Verses 9-10 records, “When the master had tasted the water that was made wine, and did not know where it came from (but the servants who had drawn the water knew), the master called the bridegroom and said, ‘Every man at the beginning sets out the good wine, and when the guests have well drunk, then the inferior. You have kept the good wine until now!’”
Though the “waterpots” had been clearly filled with water, John tells us that by the time the water reached the limps of the “master of the feast” it had been “made wine.” And not just any wine but John says it was a wine of such incredible quality that it defied basic party logic. This Greek word “made” literally means wine came into existence. What a miracle!
As any party planner knows you always start the night by offering your guests drinks of a top-shelf quality when everyone is sober. Then once your guests “have well drunk” there are no problems switching over to the bottom-shelf booze since no one can tell the difference anyway. The “master” is blown away this “bridegroom had kept the good wine” till the end.
Before we continue I need to point out this word used for “wine” absolute references alcohol and not grape juice. Furthermore, this statement “when the guests have well drunk” can be translated as “when the guests are drunk” — which is once again very hard to accomplish on Welches or watered down wine. Though no one advocates for drunkenness, undoubtedly in His first miracle Jesus changes water into wine — an alcoholic beverage.
Though I don’t want this message to take a hard right turn into a discussion about alcohol or that the Bible nor Jesus ever calls for abstinence, in my preparations I did come across a great three-point recommendation by David Guzik if you do choose to drink:
(1) If you’re under bondage to alcohol and you have an addiction, it’s a sin. Don’t drink at all. (2) If you do drink, do not get drunk. Not only does the Bible present drunkenness as a sin but it can have dangerous repercussions. And (3) when drinking, be excessive in your moderation. Though you aren’t prohibited to drink, you are called to be “sober-minded.”
The story John records for us is rather straightforward… Let’s recap: Jesus and His disciples are invited to a wedding in Cana that His mother Mary is facilitating. The celebration is going swimmingly until they unexpectedly run out of wine. Whether this was Mary’s fault or not we do know she feels responsible to act so she comes to Jesus for help.
Though Jesus takes this moment to reconstitute this relationship with His mother, He does proceed to instruct the servants to fill up six pots of stone with water that were typically used for ceremonial cleansing, draw out some of the water, and present it to the master of the feast. In an incredible act of faith, these servants obey Jesus, and at some point in the process, the water they draw out miraculously transforms into high-quality wine.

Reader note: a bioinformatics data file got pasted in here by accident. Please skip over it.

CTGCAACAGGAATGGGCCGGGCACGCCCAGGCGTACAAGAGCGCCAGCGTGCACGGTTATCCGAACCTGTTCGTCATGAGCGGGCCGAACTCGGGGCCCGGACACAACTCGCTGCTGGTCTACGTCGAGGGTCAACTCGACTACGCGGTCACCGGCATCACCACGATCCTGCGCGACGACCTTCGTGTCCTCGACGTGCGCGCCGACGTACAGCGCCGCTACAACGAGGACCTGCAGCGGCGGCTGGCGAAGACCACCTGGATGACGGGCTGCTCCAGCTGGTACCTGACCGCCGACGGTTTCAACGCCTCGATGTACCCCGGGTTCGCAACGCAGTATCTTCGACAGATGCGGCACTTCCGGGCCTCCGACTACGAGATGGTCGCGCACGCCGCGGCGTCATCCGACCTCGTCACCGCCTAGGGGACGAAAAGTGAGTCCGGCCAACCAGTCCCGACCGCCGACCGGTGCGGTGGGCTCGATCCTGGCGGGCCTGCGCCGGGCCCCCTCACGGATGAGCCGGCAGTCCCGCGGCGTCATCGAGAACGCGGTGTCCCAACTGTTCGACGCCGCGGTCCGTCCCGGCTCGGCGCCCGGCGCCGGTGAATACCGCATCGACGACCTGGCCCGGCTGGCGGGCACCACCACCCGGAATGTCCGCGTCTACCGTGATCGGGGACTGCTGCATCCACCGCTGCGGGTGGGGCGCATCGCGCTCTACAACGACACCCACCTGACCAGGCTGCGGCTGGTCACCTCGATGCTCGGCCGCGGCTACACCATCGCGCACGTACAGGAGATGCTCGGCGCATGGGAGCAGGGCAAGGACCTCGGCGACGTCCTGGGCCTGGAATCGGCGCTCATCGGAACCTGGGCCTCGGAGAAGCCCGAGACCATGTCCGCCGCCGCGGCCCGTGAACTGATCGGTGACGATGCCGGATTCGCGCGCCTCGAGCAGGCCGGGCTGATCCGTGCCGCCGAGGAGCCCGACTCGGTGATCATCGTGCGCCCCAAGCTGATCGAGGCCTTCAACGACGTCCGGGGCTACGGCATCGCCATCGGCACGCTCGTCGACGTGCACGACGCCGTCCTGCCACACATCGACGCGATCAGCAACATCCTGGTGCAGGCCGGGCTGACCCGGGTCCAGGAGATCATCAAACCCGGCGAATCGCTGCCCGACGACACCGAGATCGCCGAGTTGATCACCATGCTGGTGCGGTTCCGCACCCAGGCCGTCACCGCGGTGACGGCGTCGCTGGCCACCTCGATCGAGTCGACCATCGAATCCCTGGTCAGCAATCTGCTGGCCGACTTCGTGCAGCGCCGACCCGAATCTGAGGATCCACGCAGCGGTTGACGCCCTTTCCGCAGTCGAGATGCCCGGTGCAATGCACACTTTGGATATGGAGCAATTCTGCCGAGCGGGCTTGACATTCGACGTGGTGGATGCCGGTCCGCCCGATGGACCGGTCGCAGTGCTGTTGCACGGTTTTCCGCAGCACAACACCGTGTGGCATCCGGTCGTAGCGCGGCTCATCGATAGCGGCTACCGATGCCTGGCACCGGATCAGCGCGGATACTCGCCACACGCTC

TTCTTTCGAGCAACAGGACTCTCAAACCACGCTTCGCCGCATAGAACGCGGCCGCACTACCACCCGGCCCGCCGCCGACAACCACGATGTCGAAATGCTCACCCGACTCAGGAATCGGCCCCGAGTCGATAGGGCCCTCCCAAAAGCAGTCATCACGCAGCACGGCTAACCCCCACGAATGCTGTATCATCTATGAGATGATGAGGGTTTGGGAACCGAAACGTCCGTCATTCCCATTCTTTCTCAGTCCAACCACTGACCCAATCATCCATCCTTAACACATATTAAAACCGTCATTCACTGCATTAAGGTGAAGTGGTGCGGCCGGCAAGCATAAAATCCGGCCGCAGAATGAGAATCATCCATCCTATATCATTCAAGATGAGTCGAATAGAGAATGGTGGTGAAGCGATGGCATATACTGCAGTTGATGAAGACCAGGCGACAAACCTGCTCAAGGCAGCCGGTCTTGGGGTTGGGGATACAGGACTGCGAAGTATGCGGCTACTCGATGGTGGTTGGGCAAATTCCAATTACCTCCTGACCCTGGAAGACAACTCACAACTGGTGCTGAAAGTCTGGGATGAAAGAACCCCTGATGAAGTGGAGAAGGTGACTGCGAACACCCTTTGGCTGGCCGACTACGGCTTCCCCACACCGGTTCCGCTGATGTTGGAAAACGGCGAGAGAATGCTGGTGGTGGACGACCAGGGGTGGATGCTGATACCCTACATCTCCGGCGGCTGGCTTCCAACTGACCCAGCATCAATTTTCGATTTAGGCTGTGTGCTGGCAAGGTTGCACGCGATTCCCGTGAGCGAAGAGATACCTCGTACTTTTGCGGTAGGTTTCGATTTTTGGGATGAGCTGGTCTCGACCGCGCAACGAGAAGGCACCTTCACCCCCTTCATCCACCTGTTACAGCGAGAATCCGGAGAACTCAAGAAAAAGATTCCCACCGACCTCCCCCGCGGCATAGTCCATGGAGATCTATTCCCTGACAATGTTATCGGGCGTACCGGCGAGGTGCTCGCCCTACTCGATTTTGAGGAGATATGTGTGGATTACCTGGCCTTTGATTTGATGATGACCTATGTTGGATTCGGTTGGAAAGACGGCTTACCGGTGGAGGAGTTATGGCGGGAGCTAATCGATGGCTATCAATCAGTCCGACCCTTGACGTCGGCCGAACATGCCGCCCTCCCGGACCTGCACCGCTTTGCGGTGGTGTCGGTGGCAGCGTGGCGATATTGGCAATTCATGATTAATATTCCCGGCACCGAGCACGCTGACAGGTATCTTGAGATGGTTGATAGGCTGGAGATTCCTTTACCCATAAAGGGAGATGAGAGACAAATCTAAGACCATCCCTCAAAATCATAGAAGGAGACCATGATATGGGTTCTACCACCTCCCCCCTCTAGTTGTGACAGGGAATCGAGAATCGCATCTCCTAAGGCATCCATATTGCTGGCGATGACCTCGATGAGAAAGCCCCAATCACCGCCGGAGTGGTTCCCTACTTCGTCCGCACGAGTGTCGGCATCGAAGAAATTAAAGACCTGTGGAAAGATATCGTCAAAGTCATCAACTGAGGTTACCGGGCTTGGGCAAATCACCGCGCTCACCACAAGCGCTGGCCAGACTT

Now that we’ve unpacked what’s happened, I want to take our remaining time and discuss the significance of what took place at this wedding. And don’t forget, because John defines what occurred as a “sign” there is more to this miracle than what the plain reading presents.
Let’s begin with the timing of the miracle… It is not an accident — in the flow of John’s Gospel and the overt ways he intentionally parallels the Genesis record by presenting Jesus’ recreation of God’s original order marred by man’s sin — that this miracle of turning water into wine occurred “on the third day!” Follow me for a second…
The Gospel of John is unique in that our author provides a thesis for the book in the first 18 verses of chapter 1 — Jesus came to restore what sin destroyed. Then in John 1:19, we have in effect the first day where our author records an interaction John the Baptizer had with the religious leaders. Following this story, John 1:29 reads, “The next day John saw Jesus coming toward him, and said, ‘Behold! The Lamb of God who takes away the sin of the world!’” In the next few verses, John tells us about Jesus’ baptism — Day two!
After this event, John 1:35 will mark day three, “Again, the next day, John stood with two of his disciples.” On this day Andrew, John, as well as Peter will each have a personal, life-changing encounter with Jesus. After this, in John 1:43, we read, “The following day Jesus wanted to go to Galilee, and He found Philip and said, ‘Follow Me.’” Jesus’ interactions with Philip and Nathanael will encompass what constitutes day four.
If you take into account the context John is establishing in the opening of this second chapter, “the third day” from the fourth would place this wedding and therefore Jesus’ miracle of turning water into wine occurring on the seventh day of John’s re-creation narrative… While on the original seventh day of creation God rested from His work, in contrast, on the seventh day of re-creation, Jesus was busy at work! It’s also not an accident both seventh days we have the celebration of a marriage!
Genesis 2:1 opens, “The heavens and the earth, and all the host of them, were finished. And on the seventh day God ended His work which He had done, and He rested on the seventh day from all His work which He had done. Then God blessed the seventh day and sanctified it, because in it He rested from all His work which God had created and made.”
In contrast, John 2:1 opens, “On the third day (the seventh) there was a wedding in Cana, and the mother of Jesus was there. Both Jesus and His disciples were invited… And when they ran out of wine, the mother of Jesus said to Him, ‘They have no wine.’” While God rested, on this seventh day a pressing issue is demanding Jesus act to save a wedding!